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Gaussian state approximation of quantum many-body scars

by Wouter Buijsman, Yevgeny Bar Lev

This is not the latest submitted version.

Submission summary

Authors (as registered SciPost users): Yevgeny Bar Lev · Wouter Buijsman
Submission information
Preprint Link: scipost_202307_00041v1  (pdf)
Date submitted: 2023-07-31 09:37
Submitted by: Buijsman, Wouter
Submitted to: SciPost Physics
Ontological classification
Academic field: Physics
Specialties:
  • Condensed Matter Physics - Theory
  • Condensed Matter Physics - Computational
Approaches: Theoretical, Computational

Abstract

Quantum many-body scars are atypical, highly nonthermal eigenstates of kinetically constrained systems embedded in a sea of thermal eigenstates. These special eigenstates are characterized, for example, by a bipartite entanglement entropy that scales as most logarithmically with subsystem size. We use numerical optimization techniques to investigate if quantum many-body scars of the experimentally relevant PXP model are well approximated by Gaussian states. These states are described by a number of parameters that scales quadratically with system size, thereby having a much lower complexity than generic quantum many-body states. We find that this is a good description for the quantum many-body scars away from the center of the spectrum.

Current status:
Has been resubmitted



Reports on this Submission

Anonymous Report 2 on 2023-10-16 (Invited Report)

Strengths

1. This is an interesting question to explore.

2. The results are presented clearly and are interesting.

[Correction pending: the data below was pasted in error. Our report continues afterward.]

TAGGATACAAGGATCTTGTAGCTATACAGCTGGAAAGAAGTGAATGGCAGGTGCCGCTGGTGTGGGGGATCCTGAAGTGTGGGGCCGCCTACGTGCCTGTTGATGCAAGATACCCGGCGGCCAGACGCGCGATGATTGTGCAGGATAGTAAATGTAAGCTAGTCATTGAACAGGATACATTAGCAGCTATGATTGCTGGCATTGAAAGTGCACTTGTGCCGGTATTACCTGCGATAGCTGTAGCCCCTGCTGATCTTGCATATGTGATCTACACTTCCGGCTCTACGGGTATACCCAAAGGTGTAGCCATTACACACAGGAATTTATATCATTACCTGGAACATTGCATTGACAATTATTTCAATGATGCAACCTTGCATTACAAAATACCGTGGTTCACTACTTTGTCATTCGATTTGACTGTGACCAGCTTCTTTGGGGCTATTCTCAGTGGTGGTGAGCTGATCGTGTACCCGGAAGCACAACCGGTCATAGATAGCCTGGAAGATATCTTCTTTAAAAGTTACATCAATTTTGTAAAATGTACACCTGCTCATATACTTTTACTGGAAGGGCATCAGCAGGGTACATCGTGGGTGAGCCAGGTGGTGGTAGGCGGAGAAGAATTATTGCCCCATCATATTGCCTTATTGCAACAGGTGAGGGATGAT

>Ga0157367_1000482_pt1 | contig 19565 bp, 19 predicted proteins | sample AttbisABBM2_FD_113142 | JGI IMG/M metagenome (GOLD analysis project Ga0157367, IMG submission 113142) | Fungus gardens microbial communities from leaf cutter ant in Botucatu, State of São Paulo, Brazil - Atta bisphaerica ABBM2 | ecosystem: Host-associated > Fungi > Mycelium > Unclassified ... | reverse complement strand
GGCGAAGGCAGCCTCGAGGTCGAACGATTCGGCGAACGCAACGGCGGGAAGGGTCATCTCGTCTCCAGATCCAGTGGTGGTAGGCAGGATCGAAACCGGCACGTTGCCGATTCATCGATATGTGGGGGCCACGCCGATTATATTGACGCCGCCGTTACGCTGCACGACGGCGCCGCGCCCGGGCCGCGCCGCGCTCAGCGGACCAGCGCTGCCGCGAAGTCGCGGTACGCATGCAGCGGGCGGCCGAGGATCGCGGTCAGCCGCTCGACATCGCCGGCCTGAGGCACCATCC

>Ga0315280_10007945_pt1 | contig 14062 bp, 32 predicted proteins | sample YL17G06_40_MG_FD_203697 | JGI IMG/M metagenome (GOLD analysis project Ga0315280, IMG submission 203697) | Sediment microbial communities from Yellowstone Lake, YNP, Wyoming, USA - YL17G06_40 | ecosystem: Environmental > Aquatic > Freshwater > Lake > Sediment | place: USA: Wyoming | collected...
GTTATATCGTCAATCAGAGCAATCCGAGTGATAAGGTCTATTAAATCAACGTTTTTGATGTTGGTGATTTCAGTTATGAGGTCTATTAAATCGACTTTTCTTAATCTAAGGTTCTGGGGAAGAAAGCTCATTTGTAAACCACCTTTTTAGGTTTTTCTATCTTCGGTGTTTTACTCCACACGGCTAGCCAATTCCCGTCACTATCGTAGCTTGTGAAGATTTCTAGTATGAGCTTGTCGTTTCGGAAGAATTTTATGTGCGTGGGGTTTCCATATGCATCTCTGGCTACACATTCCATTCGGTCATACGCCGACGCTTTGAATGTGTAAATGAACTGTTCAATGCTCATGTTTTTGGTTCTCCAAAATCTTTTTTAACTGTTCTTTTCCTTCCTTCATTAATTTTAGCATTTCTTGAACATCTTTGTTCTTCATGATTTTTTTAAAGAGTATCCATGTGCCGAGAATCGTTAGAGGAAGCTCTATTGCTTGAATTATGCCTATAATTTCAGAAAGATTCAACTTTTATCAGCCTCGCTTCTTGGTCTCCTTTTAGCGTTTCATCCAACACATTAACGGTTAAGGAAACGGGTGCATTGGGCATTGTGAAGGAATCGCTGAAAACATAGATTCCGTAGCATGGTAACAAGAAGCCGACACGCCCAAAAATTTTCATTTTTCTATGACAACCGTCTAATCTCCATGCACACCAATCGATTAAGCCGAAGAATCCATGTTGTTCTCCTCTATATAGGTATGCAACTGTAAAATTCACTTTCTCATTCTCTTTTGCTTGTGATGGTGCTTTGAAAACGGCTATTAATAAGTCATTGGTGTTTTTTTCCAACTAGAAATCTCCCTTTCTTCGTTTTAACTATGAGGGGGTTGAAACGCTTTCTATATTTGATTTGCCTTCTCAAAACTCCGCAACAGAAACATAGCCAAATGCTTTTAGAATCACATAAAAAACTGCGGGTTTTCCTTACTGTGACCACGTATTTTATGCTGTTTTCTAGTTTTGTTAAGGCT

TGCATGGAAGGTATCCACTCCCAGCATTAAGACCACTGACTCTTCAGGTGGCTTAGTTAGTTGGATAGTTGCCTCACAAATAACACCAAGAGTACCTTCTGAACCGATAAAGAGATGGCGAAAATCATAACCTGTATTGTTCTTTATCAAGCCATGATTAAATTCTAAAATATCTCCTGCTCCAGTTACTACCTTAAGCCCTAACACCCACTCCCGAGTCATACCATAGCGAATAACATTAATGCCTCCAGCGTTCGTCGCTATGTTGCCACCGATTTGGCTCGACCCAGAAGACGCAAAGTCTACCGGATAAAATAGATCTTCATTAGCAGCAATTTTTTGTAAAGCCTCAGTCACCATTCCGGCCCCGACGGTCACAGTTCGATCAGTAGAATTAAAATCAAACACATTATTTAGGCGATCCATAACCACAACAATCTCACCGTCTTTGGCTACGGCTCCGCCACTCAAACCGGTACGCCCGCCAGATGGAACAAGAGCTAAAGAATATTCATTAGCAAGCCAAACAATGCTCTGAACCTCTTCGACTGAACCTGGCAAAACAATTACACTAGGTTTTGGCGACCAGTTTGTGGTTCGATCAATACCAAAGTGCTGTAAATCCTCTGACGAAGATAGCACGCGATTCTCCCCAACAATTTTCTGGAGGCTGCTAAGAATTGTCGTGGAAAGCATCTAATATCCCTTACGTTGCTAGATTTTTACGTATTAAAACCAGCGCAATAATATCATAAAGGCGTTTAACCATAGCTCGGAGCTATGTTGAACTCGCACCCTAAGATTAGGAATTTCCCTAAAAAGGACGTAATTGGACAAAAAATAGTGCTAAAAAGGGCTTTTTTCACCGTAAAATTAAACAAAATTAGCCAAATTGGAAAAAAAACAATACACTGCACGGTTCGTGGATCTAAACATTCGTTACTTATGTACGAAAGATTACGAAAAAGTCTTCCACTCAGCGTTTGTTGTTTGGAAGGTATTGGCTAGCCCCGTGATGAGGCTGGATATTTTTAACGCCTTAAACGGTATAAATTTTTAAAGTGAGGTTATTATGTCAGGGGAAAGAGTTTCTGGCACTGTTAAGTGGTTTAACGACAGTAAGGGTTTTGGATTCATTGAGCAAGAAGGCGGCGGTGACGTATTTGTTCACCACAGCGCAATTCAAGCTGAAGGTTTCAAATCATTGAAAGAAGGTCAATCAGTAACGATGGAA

Weaknesses

1. The analysis seems shallow, and many immediate questions and issues are not addressed.

2. Does not provide adequate review of the algorithm and methodology used.

Report

This manuscript contains results on some properties of Quantum Many-Body Scars (QMBS) of the PXP model. The authors explore if these QMBS eigenstates can be approximated by the ground state of some non-interacting Bogoliubov-deGennes (BdG) fermion model, which is not necessarily local or translation-invariant. They optimize the parameters in the fermion model to maximize its overlap with the QMBS, and they use a previously developed algorithm for this optimization. They show that the overlap is large for QMBS at the edge of the spectrum of the PXP model, it is lesser in the middle of the spectrum. Further, for the QMBS, the optimized model has some locality that emerges even though it is not assumed from the start.

Given that ground states of non-interacting fermion states have low-entanglement and so do QMBS eigenstates of the PXP model, trying to explore if there is any connection between them is an interesting question. However, I think the current version of the manuscript does not present a thorough enough exploration of this question to warrant immediate publication in SciPost. Here are some questions that the authors could consider exploring.